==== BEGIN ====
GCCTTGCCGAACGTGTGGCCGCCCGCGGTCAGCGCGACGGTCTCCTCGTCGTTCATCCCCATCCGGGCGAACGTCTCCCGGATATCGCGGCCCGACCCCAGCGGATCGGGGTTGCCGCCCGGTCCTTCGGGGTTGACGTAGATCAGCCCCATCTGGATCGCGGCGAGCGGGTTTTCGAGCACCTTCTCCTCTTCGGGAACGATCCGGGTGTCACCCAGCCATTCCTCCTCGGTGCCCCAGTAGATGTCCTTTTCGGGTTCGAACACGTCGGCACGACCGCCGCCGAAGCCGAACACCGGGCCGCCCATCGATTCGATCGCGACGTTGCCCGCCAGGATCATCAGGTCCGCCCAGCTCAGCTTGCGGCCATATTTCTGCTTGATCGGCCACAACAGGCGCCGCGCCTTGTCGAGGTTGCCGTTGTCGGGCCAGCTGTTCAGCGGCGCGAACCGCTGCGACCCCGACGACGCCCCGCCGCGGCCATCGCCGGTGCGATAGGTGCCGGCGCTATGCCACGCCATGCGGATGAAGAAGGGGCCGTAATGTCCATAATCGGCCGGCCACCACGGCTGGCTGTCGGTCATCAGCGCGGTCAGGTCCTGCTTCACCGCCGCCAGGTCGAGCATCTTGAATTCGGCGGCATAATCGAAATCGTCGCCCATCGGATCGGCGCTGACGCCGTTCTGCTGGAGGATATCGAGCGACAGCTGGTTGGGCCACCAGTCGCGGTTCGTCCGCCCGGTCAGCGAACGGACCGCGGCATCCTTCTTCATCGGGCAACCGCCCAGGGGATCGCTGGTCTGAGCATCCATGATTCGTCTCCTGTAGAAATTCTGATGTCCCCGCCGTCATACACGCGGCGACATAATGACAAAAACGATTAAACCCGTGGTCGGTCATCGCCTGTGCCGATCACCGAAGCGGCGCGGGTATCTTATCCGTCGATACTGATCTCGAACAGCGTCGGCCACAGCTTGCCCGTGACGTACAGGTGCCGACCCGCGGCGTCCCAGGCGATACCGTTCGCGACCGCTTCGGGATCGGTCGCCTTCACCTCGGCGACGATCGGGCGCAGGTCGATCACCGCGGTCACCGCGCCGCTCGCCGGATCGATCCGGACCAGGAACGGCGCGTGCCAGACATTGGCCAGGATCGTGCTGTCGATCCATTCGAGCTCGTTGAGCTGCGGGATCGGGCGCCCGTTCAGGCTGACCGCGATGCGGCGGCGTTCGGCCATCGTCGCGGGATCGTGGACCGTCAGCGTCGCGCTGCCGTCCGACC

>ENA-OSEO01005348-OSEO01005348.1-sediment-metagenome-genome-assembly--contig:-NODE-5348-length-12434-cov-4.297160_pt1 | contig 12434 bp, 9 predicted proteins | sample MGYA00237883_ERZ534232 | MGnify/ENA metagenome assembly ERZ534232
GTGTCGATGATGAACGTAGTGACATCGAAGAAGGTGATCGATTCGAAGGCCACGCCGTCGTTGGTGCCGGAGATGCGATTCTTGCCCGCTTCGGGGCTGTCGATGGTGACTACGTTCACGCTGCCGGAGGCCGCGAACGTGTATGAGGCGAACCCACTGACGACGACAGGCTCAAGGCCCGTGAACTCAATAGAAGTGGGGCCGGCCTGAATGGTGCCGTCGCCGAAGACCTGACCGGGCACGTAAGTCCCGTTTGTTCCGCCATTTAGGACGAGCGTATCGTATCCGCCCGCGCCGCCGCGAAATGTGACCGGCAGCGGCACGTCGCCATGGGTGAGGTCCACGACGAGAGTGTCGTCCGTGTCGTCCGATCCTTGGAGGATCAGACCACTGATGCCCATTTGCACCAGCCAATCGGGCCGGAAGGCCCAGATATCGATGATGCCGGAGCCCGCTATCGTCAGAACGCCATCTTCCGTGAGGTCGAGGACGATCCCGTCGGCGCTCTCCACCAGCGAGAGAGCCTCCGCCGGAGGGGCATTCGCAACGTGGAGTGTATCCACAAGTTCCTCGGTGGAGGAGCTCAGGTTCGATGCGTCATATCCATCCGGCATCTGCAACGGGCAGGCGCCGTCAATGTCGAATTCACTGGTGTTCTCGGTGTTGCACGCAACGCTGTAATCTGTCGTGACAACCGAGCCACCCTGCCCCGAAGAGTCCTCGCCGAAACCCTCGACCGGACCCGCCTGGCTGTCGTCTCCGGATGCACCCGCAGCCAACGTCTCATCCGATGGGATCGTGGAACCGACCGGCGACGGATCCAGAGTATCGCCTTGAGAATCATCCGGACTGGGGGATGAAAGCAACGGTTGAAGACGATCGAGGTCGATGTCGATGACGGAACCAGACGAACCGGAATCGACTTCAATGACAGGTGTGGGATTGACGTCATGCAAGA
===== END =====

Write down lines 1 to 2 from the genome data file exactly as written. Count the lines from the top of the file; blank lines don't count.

GCCTTGCCGAACGTGTGGCCGCCCGCGGTCAGCGCGACGGTCTCCTCGTCGTTCATCCCCATCCGGGCGAACGTCTCCCGGATATCGCGGCCCGACCCCAGCGGATCGGGGTTGCCGCCCGGTCCTTCGGGGTTGACGTAGATCAGCCCCATCTGGATCGCGGCGAGCGGGTTTTCGAGCACCTTCTCCTCTTCGGGAACGATCCGGGTGTCACCCAGCCATTCCTCCTCGGTGCCCCAGTAGATGTCCTTTTCGGGTTCGAACACGTCGGCACGACCGCCGCCGAAGCCGAACACCGGGCCGCCCATCGATTCGATCGCGACGTTGCCCGCCAGGATCATCAGGTCCGCCCAGCTCAGCTTGCGGCCATATTTCTGCTTGATCGGCCACAACAGGCGCCGCGCCTTGTCGAGGTTGCCGTTGTCGGGCCAGCTGTTCAGCGGCGCGAACCGCTGCGACCCCGACGACGCCCCGCCGCGGCCATCGCCGGTGCGATAGGTGCCGGCGCTATGCCACGCCATGCGGATGAAGAAGGGGCCGTAATGTCCATAATCGGCCGGCCACCACGGCTGGCTGTCGGTCATCAGCGCGGTCAGGTCCTGCTTCACCGCCGCCAGGTCGAGCATCTTGAATTCGGCGGCATAATCGAAATCGTCGCCCATCGGATCGGCGCTGACGCCGTTCTGCTGGAGGATATCGAGCGACAGCTGGTTGGGCCACCAGTCGCGGTTCGTCCGCCCGGTCAGCGAACGGACCGCGGCATCCTTCTTCATCGGGCAACCGCCCAGGGGATCGCTGGTCTGAGCATCCATGATTCGTCTCCTGTAGAAATTCTGATGTCCCCGCCGTCATACACGCGGCGACATAATGACAAAAACGATTAAACCCGTGGTCGGTCATCGCCTGTGCCGATCACCGAAGCGGCGCGGGTATCTTATCCGTCGATACTGATCTCGAACAGCGTCGGCCACAGCTTGCCCGTGACGTACAGGTGCCGACCCGCGGCGTCCCAGGCGATACCGTTCGCGACCGCTTCGGGATCGGTCGCCTTCACCTCGGCGACGATCGGGCGCAGGTCGATCACCGCGGTCACCGCGCCGCTCGCCGGATCGATCCGGACCAGGAACGGCGCGTGCCAGACATTGGCCAGGATCGTGCTGTCGATCCATTCGAGCTCGTTGAGCTGCGGGATCGGGCGCCCGTTCAGGCTGACCGCGATGCGGCGGCGTTCGGCCATCGTCGCGGGATCGTGGACCGTCAGCGTCGCGCTGCCGTCCGACC

>ENA-OSEO01005348-OSEO01005348.1-sediment-metagenome-genome-assembly--contig:-NODE-5348-length-12434-cov-4.297160_pt1 | contig 12434 bp, 9 predicted proteins | sample MGYA00237883_ERZ534232 | MGnify/ENA metagenome assembly ERZ534232